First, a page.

character arrays and strings

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Post: #16
akb825 Wrote:As for casting the result, the only person you need to worry about screwing up is yourself. If you don't do anything with it that will cause troubles, and there is no other way to put that string into the variable (as in this case), I see no problem with it.
The whole point of const is to protect you from yourself. Unless you never make mistakes, you benefit from getting this right by not having to spend hours debugging stack trashing errors and the like. If you get it right everywhere, you never need to do a const cast in any case (because you should never need to const pointers to functions that want non-const ones).

Another benefit of using const is that the compiler can make certain optimisations that would otherwise be impossible.

The only time you should allow yourself to cast away const is when dealing with brain dead library APIs that can't be modified.

Neil Carter
Nether - Mac games and comic art
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Post: #17
I usually try to leave consts alone, but when I'm not going to be modifying the data anyway and need to assign it to a non-const variable for some odd reason, I don't worry about it that much. Such situations are rare, though, so it's almost always a non-issue.
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Atomical
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Post: #18
My whole program is coded in character strings. I'm not about to switch that around.
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Post: #19
There is also a performance benefit to be had from using const correctness. The compiler can make assumptions and replace expressions, avoid copies, and all sorts of good things. <3 const correctness.
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Atomical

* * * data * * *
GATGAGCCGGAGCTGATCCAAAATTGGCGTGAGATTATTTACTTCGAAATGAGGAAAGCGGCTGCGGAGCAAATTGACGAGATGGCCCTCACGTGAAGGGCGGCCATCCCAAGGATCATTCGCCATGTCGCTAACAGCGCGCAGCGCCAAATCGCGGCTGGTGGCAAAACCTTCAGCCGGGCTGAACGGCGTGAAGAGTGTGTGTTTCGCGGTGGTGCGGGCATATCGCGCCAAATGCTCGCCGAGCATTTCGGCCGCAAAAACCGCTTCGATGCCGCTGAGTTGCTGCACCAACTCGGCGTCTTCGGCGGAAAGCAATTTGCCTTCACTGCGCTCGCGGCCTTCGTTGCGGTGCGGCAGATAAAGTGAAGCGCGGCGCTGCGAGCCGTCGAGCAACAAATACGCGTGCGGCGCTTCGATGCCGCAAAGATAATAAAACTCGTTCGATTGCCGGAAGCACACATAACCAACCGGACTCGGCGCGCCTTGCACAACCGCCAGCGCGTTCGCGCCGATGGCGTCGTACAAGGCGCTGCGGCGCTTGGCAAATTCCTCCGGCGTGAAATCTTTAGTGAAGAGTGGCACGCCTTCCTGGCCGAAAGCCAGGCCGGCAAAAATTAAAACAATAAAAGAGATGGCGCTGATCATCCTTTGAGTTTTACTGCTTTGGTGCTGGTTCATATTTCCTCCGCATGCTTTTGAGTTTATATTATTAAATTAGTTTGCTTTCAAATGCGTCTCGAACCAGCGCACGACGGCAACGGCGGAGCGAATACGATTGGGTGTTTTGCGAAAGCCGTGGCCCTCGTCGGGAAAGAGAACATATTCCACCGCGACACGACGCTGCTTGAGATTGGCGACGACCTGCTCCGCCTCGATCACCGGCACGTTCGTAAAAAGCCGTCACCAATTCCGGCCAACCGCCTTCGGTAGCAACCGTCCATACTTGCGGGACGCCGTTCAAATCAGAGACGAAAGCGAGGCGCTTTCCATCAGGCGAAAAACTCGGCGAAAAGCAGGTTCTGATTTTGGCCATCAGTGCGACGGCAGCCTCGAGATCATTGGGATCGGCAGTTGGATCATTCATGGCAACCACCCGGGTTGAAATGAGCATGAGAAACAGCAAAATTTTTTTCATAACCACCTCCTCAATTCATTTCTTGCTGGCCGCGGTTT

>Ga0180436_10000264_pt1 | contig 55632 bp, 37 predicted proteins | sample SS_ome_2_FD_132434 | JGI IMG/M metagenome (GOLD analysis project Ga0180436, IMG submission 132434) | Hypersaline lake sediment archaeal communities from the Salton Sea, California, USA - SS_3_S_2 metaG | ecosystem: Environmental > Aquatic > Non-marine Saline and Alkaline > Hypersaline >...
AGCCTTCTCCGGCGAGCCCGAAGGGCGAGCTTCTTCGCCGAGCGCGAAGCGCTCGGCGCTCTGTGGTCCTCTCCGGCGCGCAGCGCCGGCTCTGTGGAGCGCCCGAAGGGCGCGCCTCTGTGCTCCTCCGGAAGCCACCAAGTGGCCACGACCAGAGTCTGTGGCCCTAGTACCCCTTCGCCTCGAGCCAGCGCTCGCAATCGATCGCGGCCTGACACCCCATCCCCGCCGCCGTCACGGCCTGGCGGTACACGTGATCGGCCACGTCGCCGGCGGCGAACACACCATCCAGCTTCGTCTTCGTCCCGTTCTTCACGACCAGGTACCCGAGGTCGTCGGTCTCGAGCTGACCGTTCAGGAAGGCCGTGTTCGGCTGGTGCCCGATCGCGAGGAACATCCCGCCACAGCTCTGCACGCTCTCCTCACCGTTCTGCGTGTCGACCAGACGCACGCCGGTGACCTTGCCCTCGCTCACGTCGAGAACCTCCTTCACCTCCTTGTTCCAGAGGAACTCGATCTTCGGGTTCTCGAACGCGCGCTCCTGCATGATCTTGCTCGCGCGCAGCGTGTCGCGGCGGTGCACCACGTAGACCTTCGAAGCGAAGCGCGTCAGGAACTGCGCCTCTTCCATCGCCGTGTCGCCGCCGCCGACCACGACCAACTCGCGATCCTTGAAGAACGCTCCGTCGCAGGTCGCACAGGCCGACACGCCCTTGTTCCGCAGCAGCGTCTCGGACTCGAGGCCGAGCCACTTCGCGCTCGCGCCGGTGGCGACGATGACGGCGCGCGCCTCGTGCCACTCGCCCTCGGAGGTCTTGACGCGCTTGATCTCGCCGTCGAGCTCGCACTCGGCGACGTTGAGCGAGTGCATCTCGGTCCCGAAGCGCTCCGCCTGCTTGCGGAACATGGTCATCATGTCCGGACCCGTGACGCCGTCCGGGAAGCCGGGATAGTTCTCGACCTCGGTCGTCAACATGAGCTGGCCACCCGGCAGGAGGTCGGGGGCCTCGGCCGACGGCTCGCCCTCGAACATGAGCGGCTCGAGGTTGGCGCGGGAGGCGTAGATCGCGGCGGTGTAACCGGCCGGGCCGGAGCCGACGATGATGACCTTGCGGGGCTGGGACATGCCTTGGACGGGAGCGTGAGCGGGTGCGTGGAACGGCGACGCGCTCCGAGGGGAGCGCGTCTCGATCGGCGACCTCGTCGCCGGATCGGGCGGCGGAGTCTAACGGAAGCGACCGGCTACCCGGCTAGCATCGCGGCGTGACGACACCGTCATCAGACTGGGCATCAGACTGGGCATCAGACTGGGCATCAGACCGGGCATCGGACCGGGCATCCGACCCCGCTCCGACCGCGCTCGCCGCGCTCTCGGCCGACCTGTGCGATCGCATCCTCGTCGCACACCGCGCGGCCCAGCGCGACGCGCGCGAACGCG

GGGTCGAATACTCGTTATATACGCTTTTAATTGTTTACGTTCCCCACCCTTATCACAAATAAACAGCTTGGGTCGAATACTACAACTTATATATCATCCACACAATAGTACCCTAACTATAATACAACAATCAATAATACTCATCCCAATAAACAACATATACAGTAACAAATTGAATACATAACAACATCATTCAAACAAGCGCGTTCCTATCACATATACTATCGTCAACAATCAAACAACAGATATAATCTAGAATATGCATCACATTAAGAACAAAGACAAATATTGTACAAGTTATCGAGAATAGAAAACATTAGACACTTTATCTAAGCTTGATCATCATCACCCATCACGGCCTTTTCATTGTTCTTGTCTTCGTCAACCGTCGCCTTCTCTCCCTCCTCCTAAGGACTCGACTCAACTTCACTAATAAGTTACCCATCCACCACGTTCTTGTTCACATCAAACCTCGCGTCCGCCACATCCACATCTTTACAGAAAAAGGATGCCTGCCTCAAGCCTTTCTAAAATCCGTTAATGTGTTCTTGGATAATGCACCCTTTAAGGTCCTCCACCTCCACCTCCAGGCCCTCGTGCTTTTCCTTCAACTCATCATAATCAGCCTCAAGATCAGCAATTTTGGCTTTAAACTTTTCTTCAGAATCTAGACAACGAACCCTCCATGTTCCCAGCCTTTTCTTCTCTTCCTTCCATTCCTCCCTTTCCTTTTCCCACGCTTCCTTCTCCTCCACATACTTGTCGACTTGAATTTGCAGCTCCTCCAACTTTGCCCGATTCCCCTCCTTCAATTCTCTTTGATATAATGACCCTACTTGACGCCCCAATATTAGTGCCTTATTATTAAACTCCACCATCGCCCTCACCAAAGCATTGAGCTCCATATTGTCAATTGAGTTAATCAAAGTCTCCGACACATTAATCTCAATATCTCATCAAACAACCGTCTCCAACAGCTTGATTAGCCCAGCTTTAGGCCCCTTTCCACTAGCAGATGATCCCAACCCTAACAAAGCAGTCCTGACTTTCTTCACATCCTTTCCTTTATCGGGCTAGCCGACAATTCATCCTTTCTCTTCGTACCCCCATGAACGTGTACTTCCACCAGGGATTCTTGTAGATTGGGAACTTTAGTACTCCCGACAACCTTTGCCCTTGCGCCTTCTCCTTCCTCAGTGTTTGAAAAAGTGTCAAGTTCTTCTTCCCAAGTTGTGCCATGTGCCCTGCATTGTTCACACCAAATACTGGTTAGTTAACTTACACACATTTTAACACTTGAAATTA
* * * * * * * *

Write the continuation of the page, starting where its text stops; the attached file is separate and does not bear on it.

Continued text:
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Post: #20
NCarter Wrote:You shouldn't cast the result of .c_str() (or virtually anything else) to remove constness. It's const so that you don't accidentally trash the private string data.

Moreover, you're making a deadly mistake here. 'url_string foo' is local. You just took a pointer to an internal buffer in one of its members. When the function returns, foo is destroyed and the buffer no longer exists. Attempting to access the returned pointer may return garbage, and writing to the pointer will probably trash the stack.

Seriously, use std::string. If you really don't want to, just use standard C string functions everywhere so that you can get your constness right.

How do I passe the const back to the arguments?
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Post: #21
You mean assign a const to a parameter? The only way is to cast away the const.

But like I said earlier: I didn't realize that c_str() merely returned the buffer instead of creating a new string, so you do in fact need to use strdup(), which returns a non-const string. (remember to free it when you're done with it, though).
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Post: #22
Remember that const pointers are not themselves const; instead, they treat the thing they point to as const. Therefore, if you have a parameter typed as 'const char *value', you can still assign a value to it. See this (and the rest of the page) for more information.

You can therefore do this:

Code:
void Function(const char **value)
{
    value = get_a_const_char_pointer_from_somewhere();
}

void Caller()
{
    const char *result = NULL;
    Function(&result);
}
As usual, don't forget that if you're transferring ownership of a malloc()ed buffer, you need to free() it somewhere. Either that, or allocate a local buffer and have the function populate it. Don't pass pointers to local buffers back to the calling function.

Neil Carter
Nether - Mac games and comic art